Monday, June 24, 2013

From the Mailbag: Roseville Novelty Works

Martha Nichols sent me an email with some pictures of an unusual pencil:

I vaguely remember seeing one of these a few years ago at the DC show, in a set complete with pen and box. Imprinted on the barrel are the words "Roseville Novelty Works / New York Pat. Pend."

Martha had already done some legwork trying to track down the history on this one. She wrote, "In the May 4th, 1921 issue of the journal The Jeweler's Weekly/The Jewelers' Review,
it was reported that Mr. Eben McCree, treasurer of the Roseville Novelty Works, was visiting Chicago for a few days to call on clients on his way further west to St. Louis and Kansas City."

I was able to add a little bit to the story, since a name like Eben McCree just begs to be googled:

Eben McCree, of Arlington, New Jersey applied for a patent for the unusual faceted barrel on this pencil on December 10, 1926, and his patent was granted as number 1,789,387 on January 20, 1931. McCree’s patent related to the manner in which strips of celluloid veneer were laminated to an inner, less expensive layer of material, as can be seen at the top of Martha’s pencil:

Beyond these sketchy details, I haven’t found out much about the Roseville Novelty Works, other than that the company was listed in the 1923 Newark, New Jersey directory. Since McCree’s patent application was filed in 1926 and the imprint on the barrel says "New York," which is also consistent with the 1921 reference in The Jewelers’ Circular, the company may have had two office or moved to New Jersey and then back to New York.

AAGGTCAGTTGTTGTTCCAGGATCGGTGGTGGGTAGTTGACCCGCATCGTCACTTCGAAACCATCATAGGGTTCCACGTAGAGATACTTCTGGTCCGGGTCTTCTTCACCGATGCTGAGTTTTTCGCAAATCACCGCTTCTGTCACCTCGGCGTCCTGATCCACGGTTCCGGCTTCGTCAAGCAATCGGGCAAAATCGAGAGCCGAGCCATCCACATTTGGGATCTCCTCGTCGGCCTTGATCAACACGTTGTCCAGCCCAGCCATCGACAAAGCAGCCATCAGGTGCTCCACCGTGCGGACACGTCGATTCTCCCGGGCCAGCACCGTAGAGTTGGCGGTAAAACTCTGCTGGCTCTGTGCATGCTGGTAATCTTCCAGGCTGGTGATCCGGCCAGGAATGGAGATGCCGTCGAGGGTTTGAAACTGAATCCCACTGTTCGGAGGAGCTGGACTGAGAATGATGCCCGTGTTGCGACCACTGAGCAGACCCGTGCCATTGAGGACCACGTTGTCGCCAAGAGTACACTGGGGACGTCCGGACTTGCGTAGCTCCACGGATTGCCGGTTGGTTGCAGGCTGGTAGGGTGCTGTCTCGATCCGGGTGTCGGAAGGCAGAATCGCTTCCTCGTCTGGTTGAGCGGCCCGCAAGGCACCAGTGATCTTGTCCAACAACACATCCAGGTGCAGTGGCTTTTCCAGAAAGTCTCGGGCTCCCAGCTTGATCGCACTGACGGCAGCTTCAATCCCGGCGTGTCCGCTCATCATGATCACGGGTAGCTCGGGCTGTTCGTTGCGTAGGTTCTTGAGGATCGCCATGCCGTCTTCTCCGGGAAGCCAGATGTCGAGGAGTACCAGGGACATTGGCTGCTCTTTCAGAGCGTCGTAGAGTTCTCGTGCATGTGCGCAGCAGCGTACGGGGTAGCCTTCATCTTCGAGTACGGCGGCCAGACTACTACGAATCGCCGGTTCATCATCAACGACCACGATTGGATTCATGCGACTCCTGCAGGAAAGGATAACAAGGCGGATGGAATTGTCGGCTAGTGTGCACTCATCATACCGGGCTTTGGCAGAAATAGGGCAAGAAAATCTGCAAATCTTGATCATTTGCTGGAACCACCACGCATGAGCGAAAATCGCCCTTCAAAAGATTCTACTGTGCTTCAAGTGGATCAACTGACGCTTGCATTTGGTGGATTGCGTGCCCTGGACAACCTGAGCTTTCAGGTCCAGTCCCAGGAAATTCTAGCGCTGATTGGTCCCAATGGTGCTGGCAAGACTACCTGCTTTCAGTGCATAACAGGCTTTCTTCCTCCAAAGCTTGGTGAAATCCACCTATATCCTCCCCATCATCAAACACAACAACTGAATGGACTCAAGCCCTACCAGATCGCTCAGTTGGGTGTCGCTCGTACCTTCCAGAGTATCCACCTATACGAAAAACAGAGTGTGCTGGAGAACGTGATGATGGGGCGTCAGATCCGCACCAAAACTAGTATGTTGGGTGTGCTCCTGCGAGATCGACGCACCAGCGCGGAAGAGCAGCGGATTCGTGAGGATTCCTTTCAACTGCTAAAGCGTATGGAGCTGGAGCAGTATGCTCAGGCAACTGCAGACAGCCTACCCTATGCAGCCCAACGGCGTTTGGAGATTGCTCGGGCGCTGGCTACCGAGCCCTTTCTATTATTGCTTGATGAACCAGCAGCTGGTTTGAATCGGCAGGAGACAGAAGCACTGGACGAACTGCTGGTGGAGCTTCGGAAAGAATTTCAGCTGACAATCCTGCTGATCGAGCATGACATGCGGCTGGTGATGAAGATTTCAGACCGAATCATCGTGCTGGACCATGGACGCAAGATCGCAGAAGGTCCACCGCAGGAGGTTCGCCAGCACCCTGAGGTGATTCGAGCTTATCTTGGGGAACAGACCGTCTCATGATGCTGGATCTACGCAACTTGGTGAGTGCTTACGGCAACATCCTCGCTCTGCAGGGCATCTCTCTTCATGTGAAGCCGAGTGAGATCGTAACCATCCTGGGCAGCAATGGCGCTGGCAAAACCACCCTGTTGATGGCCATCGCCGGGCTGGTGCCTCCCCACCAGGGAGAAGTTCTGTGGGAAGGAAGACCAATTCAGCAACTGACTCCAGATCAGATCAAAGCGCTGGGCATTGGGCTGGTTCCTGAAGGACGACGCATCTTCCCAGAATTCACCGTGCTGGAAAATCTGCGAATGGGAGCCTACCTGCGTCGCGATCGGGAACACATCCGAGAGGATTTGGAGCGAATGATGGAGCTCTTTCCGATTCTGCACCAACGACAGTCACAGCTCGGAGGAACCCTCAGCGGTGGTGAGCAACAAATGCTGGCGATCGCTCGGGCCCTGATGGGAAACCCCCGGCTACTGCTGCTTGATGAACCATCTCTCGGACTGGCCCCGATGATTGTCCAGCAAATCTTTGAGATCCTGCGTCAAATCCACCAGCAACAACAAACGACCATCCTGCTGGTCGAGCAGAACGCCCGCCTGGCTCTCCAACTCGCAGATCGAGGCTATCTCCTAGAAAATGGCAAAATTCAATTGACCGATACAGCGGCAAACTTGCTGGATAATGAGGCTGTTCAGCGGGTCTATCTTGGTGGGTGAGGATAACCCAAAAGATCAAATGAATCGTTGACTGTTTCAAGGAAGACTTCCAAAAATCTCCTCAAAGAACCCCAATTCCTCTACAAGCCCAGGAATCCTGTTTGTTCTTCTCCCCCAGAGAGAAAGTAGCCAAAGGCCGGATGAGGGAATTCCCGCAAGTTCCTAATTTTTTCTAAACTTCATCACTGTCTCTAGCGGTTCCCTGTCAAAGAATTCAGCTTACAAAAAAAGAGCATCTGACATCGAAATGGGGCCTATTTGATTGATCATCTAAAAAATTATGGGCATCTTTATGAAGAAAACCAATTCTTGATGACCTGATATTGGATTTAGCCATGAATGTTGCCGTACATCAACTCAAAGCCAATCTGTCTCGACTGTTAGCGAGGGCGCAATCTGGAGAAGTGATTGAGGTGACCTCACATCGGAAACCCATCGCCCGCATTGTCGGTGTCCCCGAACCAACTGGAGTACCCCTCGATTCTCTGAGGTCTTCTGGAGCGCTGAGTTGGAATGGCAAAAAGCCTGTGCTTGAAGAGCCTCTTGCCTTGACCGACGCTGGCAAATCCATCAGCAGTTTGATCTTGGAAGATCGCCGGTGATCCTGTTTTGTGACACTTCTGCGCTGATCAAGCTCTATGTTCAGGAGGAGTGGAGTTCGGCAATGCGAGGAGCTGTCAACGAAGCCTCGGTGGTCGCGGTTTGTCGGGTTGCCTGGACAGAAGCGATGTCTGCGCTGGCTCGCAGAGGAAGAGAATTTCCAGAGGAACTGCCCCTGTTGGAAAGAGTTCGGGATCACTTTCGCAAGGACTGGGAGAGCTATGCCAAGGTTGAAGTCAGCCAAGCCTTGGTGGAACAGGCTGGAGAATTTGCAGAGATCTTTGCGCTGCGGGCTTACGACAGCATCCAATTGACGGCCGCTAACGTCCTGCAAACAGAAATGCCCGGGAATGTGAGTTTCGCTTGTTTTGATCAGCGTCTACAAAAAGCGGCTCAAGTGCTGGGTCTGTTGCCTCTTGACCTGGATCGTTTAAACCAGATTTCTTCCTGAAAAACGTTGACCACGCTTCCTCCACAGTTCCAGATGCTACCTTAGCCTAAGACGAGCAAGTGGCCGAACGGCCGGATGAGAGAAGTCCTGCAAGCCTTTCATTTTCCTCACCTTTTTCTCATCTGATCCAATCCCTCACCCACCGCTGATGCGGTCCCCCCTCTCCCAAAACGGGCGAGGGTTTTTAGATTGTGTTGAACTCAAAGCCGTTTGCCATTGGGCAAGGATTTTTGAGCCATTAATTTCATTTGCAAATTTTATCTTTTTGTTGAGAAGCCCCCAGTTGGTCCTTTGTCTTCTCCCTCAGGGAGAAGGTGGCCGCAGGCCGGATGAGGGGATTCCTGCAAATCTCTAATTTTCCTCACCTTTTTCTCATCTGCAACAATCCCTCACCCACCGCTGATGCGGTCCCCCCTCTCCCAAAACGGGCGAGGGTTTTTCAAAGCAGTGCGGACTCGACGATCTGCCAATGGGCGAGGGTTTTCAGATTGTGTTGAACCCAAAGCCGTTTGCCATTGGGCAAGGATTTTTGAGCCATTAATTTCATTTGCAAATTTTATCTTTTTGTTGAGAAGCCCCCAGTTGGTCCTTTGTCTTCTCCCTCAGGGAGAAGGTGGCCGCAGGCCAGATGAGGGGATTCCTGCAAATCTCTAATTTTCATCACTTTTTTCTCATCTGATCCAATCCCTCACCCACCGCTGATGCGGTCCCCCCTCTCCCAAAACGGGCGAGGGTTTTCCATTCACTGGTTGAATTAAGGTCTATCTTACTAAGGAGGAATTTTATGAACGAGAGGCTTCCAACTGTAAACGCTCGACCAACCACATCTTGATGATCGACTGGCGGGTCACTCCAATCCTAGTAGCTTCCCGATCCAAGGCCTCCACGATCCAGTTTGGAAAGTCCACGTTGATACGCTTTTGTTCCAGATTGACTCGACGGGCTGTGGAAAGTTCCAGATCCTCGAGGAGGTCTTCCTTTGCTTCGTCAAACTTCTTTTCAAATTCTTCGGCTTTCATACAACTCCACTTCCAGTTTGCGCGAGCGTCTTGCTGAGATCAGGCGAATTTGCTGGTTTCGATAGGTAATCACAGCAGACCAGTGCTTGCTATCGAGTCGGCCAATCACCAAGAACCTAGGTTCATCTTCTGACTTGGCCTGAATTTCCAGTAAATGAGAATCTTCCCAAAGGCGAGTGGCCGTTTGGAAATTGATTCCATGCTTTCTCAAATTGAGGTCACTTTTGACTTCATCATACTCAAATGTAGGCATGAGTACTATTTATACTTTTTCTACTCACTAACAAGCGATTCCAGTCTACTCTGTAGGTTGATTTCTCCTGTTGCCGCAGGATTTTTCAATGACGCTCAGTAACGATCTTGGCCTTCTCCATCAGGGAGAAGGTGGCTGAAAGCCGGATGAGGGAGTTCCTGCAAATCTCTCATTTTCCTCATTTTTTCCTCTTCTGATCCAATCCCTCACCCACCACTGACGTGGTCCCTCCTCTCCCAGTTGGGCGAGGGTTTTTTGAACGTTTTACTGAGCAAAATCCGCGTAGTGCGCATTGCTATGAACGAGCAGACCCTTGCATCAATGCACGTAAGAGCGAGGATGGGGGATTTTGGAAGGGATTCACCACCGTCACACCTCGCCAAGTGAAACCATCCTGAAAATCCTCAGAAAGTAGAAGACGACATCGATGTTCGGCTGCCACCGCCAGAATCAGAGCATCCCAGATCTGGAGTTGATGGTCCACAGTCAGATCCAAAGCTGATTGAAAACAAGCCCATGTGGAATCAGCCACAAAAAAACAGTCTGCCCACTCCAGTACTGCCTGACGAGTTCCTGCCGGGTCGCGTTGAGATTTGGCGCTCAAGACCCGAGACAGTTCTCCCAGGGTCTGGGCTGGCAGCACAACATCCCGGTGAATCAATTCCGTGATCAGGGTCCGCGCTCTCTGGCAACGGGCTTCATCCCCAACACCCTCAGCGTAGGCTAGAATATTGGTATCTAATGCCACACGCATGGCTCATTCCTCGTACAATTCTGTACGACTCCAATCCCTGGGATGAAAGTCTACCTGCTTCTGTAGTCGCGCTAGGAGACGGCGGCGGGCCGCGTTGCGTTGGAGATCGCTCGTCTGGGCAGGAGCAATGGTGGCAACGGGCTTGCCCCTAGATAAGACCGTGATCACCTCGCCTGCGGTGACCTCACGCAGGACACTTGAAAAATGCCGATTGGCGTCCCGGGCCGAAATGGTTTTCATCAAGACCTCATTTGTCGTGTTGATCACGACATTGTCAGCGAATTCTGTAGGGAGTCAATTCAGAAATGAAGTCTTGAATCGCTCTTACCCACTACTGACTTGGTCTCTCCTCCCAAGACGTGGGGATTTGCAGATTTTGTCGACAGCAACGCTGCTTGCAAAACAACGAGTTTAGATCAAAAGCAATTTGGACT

There’s an example of the pen featured in Schneider and Fischler’s The Book of Pens and Pencils, but the caption does nothing more than say "here it is." Sometimes when I get just about this desperate for additional information, I’ll search "all categories" on ebay hoping to find some other products that a company might have made which will provide the trail of bread crumbs I’m looking for. I tried that, and . . .

"0 results found for ‘roseville novelty.’"

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